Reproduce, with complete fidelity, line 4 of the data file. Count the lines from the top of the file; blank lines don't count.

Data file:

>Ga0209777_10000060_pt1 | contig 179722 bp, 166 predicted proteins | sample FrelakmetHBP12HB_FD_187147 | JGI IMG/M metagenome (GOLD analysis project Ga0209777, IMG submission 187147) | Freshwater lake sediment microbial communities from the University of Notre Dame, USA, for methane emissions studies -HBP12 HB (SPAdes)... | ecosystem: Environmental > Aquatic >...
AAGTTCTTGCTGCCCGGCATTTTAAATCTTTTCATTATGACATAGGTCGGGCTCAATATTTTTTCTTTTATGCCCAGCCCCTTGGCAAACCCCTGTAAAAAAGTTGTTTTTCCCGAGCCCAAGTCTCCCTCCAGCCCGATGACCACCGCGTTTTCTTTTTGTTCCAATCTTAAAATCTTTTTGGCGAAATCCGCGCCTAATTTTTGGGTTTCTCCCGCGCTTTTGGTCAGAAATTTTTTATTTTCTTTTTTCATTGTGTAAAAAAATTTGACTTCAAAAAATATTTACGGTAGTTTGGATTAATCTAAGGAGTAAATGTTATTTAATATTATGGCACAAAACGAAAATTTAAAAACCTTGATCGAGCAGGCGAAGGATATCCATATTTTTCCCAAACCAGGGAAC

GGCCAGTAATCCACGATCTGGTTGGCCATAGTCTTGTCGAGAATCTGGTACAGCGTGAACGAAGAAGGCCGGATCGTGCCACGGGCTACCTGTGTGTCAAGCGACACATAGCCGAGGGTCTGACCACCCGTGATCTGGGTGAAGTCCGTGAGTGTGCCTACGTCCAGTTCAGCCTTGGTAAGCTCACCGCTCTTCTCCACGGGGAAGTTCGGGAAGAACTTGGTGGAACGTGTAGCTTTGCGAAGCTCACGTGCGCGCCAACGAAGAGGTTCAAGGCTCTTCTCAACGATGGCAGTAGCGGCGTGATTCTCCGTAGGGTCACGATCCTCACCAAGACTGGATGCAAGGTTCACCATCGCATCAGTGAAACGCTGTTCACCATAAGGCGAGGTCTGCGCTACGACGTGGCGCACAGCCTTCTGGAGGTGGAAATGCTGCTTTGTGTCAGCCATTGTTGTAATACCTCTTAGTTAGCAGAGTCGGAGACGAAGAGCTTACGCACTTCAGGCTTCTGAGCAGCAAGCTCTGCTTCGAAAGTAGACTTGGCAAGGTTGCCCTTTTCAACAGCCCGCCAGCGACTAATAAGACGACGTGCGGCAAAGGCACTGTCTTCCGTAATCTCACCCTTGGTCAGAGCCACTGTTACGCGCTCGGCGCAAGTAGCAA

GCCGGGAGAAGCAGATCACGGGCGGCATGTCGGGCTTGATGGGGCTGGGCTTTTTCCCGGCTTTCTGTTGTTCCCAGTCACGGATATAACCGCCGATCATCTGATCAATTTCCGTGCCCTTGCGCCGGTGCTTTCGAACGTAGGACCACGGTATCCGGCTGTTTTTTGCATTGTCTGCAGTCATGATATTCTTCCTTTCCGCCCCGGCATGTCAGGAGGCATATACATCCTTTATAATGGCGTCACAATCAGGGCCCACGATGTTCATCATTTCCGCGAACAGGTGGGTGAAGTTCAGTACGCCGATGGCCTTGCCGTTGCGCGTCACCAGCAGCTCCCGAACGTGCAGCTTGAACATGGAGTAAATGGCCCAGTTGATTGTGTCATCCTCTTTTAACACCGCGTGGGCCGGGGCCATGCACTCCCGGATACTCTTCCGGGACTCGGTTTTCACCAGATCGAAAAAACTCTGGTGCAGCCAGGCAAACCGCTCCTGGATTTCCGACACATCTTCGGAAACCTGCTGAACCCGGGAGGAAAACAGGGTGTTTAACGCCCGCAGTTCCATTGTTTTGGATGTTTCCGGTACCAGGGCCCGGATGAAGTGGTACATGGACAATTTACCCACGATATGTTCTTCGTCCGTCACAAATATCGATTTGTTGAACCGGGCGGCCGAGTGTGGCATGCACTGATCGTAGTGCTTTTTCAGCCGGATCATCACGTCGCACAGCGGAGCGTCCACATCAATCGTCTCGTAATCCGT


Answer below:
GCCGGGAGAAGCAGATCACGGGCGGCATGTCGGGCTTGATGGGGCTGGGCTTTTTCCCGGCTTTCTGTTGTTCCCAGTCACGGATATAACCGCCGATCATCTGATCAATTTCCGTGCCCTTGCGCCGGTGCTTTCGAACGTAGGACCACGGTATCCGGCTGTTTTTTGCATTGTCTGCAGTCATGATATTCTTCCTTTCCGCCCCGGCATGTCAGGAGGCATATACATCCTTTATAATGGCGTCACAATCAGGGCCCACGATGTTCATCATTTCCGCGAACAGGTGGGTGAAGTTCAGTACGCCGATGGCCTTGCCGTTGCGCGTCACCAGCAGCTCCCGAACGTGCAGCTTGAACATGGAGTAAATGGCCCAGTTGATTGTGTCATCCTCTTTTAACACCGCGTGGGCCGGGGCCATGCACTCCCGGATACTCTTCCGGGACTCGGTTTTCACCAGATCGAAAAAACTCTGGTGCAGCCAGGCAAACCGCTCCTGGATTTCCGACACATCTTCGGAAACCTGCTGAACCCGGGAGGAAAACAGGGTGTTTAACGCCCGCAGTTCCATTGTTTTGGATGTTTCCGGTACCAGGGCCCGGATGAAGTGGTACATGGACAATTTACCCACGATATGTTCTTCGTCCGTCACAAATATCGATTTGTTGAACCGGGCGGCCGAGTGTGGCATGCACTGATCGTAGTGCTTTTTCAGCCGGATCATCACGTCGCACAGCGGAGCGTCCACATCAATCGTCTCGTAATCCGT